At the cutting edge of innovation
We envision developing mobile technologies in new ways to help us all reduce our environmental footprint. To meet our future vision, the Nokia Research Center supported by Nokia designers conceived the Nokia Eco Sensor Concept. Our visionary design concept is a mobile phone and compatible sensing device that will help you stay connected to your friends and loved ones, as well as to your health and local environment. You can also share the environmental data your sensing device collects and view other users’ shared data, thereby increasing your global environmental awareness.
I was one of the original concept creators and Design Manager of Eco Sensor Concept. The concept was launched in 2008 and demonstrated in CES.
The concept
The concept consists of two parts – a wearable sensor unit which can sense and analyze your environment, health, and local weather conditions, and a dedicated mobile phone. The sensor unit will be worn on a wrist or neck strap made from solar cells that provide power to the sensors. NFC (near field communication) technology will relay information by touch from the sensors to the phone or to or to other devices that support NFC technology. Both the phone and the sensor unit will be as compact as possible to minimize material use, and those materials used in the design will be renewable and/or reclaimed. Technologies used inside the phone and sensor unit will also help save energy. 
Stay in touch with your health and local environment
To help make you more aware of your health and local environmental conditions, the Nokia Eco Sensor Concept will include a separate, wearable sensing device with detectors that collect environment, health, and/or weather data. You will be able to choose which sensors you would like to have inside the sensing device, thereby customizing the device to your needs and desires. For example, you could use the device as a “personal trainee” if you were to choose a heart-rate monitor and motion detector (for measuring your walking pace). Here are some other examples of customized sensing devices you could build: 
Environmental monitoring
Atmospheric gas-level monitor (including carbon monoxide, particulate matter, and ground-level ozone detectors, for example)
Ultraviolet radiation sensor
Subscription to environmental catastrophe warning and guidance system
Personal health
Motion detector
Heart rate monitor
Noise level monitor
Weather monitoring
Air pressure sensor
Humidity sensor
Temperature sensor
Subscription to environmental catastrophe warning and guidance system
A mobile device that builds on the "three Rs"
Reduce, reuse and recycle: the Nokia Eco Sensor Concept is built upon all three of these underlying principles of waste reduction. Emphasis will be placed on materials use and reuse in the phone’s construction:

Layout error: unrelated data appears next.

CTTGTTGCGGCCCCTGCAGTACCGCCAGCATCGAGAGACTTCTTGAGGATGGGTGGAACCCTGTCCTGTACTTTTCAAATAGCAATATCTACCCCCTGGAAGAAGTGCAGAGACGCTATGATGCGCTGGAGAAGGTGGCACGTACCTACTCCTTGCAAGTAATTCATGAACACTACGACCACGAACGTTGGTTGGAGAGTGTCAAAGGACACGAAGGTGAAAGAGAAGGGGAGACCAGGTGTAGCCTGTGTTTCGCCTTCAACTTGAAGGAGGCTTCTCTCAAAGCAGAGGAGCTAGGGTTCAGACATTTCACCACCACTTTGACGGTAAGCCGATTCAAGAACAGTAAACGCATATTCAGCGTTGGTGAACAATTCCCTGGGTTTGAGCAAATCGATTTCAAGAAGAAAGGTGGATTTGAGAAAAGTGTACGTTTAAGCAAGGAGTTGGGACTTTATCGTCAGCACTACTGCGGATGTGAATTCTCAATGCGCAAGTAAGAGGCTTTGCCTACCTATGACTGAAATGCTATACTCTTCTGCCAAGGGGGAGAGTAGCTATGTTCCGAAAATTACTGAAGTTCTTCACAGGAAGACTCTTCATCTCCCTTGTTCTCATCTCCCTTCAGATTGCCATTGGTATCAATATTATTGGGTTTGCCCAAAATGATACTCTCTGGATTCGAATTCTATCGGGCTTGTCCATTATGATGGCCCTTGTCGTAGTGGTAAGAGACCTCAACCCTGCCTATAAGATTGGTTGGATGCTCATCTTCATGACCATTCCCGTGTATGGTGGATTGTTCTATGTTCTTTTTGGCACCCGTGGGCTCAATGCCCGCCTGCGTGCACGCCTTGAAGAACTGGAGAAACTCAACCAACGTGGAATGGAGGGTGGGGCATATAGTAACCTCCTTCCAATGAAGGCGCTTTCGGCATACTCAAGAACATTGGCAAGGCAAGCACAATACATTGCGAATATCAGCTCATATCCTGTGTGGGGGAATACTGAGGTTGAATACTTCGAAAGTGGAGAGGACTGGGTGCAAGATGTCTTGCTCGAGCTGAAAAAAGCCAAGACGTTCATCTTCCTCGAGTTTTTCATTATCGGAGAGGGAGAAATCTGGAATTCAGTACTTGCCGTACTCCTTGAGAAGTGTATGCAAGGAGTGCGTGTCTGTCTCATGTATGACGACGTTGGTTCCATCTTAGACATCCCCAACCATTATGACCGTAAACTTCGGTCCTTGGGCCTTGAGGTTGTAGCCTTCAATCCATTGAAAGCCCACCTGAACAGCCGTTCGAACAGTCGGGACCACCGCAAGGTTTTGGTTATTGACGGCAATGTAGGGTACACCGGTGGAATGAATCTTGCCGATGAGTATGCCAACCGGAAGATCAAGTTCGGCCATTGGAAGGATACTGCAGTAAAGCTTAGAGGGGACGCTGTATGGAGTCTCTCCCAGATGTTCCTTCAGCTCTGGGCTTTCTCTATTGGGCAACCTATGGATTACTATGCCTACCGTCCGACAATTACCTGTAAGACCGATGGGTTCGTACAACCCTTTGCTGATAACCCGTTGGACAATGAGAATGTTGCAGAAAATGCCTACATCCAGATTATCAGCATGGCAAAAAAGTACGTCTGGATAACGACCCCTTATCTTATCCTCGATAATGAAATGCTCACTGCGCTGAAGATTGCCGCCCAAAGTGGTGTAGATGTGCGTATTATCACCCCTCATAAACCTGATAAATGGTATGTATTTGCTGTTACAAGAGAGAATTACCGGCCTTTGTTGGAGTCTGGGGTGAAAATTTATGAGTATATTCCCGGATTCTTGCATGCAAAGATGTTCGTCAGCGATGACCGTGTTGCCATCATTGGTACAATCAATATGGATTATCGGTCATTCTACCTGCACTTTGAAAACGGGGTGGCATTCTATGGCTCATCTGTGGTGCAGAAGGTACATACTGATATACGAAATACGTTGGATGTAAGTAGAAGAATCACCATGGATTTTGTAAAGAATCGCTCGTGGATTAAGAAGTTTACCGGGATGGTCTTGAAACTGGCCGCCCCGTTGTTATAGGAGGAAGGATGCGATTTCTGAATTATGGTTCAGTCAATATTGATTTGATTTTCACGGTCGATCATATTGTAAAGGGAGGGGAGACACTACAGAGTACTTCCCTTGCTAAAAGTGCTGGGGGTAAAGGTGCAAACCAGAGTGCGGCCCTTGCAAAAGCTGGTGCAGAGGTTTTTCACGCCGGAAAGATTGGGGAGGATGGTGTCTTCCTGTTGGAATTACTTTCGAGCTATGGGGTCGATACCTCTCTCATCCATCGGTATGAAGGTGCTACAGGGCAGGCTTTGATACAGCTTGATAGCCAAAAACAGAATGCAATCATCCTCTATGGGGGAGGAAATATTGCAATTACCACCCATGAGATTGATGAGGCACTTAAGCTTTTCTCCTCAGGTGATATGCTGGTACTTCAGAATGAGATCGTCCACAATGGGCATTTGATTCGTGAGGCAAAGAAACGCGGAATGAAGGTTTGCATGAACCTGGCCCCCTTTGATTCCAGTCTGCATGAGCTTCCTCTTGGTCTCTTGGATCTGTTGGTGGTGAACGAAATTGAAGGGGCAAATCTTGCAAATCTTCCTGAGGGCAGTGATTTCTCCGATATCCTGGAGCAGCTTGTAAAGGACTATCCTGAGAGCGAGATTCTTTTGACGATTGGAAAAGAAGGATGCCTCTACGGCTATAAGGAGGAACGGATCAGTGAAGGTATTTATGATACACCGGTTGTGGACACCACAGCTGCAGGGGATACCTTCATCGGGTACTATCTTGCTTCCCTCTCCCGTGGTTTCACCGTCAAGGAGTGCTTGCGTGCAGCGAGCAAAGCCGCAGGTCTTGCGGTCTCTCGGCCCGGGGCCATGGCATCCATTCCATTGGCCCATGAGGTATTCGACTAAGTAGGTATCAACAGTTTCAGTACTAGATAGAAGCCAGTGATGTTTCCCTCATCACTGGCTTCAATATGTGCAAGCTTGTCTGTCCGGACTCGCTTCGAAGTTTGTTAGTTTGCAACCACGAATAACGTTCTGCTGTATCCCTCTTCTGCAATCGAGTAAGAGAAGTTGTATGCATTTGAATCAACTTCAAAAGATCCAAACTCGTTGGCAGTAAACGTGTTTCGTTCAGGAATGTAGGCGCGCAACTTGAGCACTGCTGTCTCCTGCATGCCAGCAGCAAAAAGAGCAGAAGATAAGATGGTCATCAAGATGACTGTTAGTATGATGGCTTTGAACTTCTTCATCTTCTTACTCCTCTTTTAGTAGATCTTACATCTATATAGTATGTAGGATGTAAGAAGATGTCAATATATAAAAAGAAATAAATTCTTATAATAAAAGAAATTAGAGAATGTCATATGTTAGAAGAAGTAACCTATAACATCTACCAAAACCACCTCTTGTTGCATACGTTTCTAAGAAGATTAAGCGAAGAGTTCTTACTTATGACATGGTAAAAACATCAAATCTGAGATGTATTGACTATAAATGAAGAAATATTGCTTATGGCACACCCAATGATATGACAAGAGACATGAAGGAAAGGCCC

Printed electronics
Printed electronics is an innovative technology in which simple components are created by printing electrically conductive inks (nanoinks) onto surfaces such as plastic using standard printing processes. The technology allows us to create smaller electronic components – and smaller components mean more compact phones! 
Bio-materials, such as polylactic acid (PLA) plastics with plant or other biomass-based modifiers, can help to reduce the use of non-renewable materials. An additional bonus is that the energy required to produce PLA - from raw material toBio-materials, such as polylactic acid (PLA) plastics with plant or other biomass-based modifiers, can help to reduce the use of non-renewable materials. 
Reclaimed materials
The phone’s casing will be made from 100% reclaimed steel. Imagine – your scrapped car could become part of your next mobile phone!
A phone for the energy-conscious consumer
To complete the Nokia Eco Sensor Concept, the phone and detector units will be optimized for lower energy consumption than phones in 2007 in both the manufacturing process and use. Alternative energy sources, such as solar power, will fuel the sensor unit’s power usage. Thus, we aim to create a self-powered sensing device to reduce dependence on external, non-renewable energy sources. 
Printed electronics
Printed electronics consume less energy during manufacturing than traditional circuit board production and will be used in the phone, detection units, and their chargers. 
Display screens
Display technologies widely in use in 2007, such as liquid crystal display (LCD) or organic light-emitting diode (OLED), are continuously evolving – resulting in increasingly energyefficient screens. But other technologies, such as electrowetting, also exist that produce screens that consume less energy than LED or OLED displays. 
Electrowetting is the process of applying electrical voltage to tiny drops of oil, causing the droplets to expand and contract. When compressed under the display glass, expanding droplets produce an effect similar to a pixel "lighting up," whereas contracting droplets can be compared to a pixel "turning off." 
Alternative energy sources
The wearable sensor unit will be powered by alternative energy sources, and may incorporate multiple energy technologies:
Solar energy will be harvested from the device strap, which would be made from solar cells.
Kinetic (energy derived from motion) and heat energy might also be harvested from the user, in the way some wristwatches already get their power.
Innovative Services
The possibilities to introduce creative and useful mobile applications and web services that build upon the environmental data collected from such a design concept are numerous. These services can range from personal health monitoring and improvement, to large-scale collective efforts to promote sustainable lifestyle choices. Even very simple environmental variables can bring about novel solutions when shared and integrated into a global network of mobile explorers.
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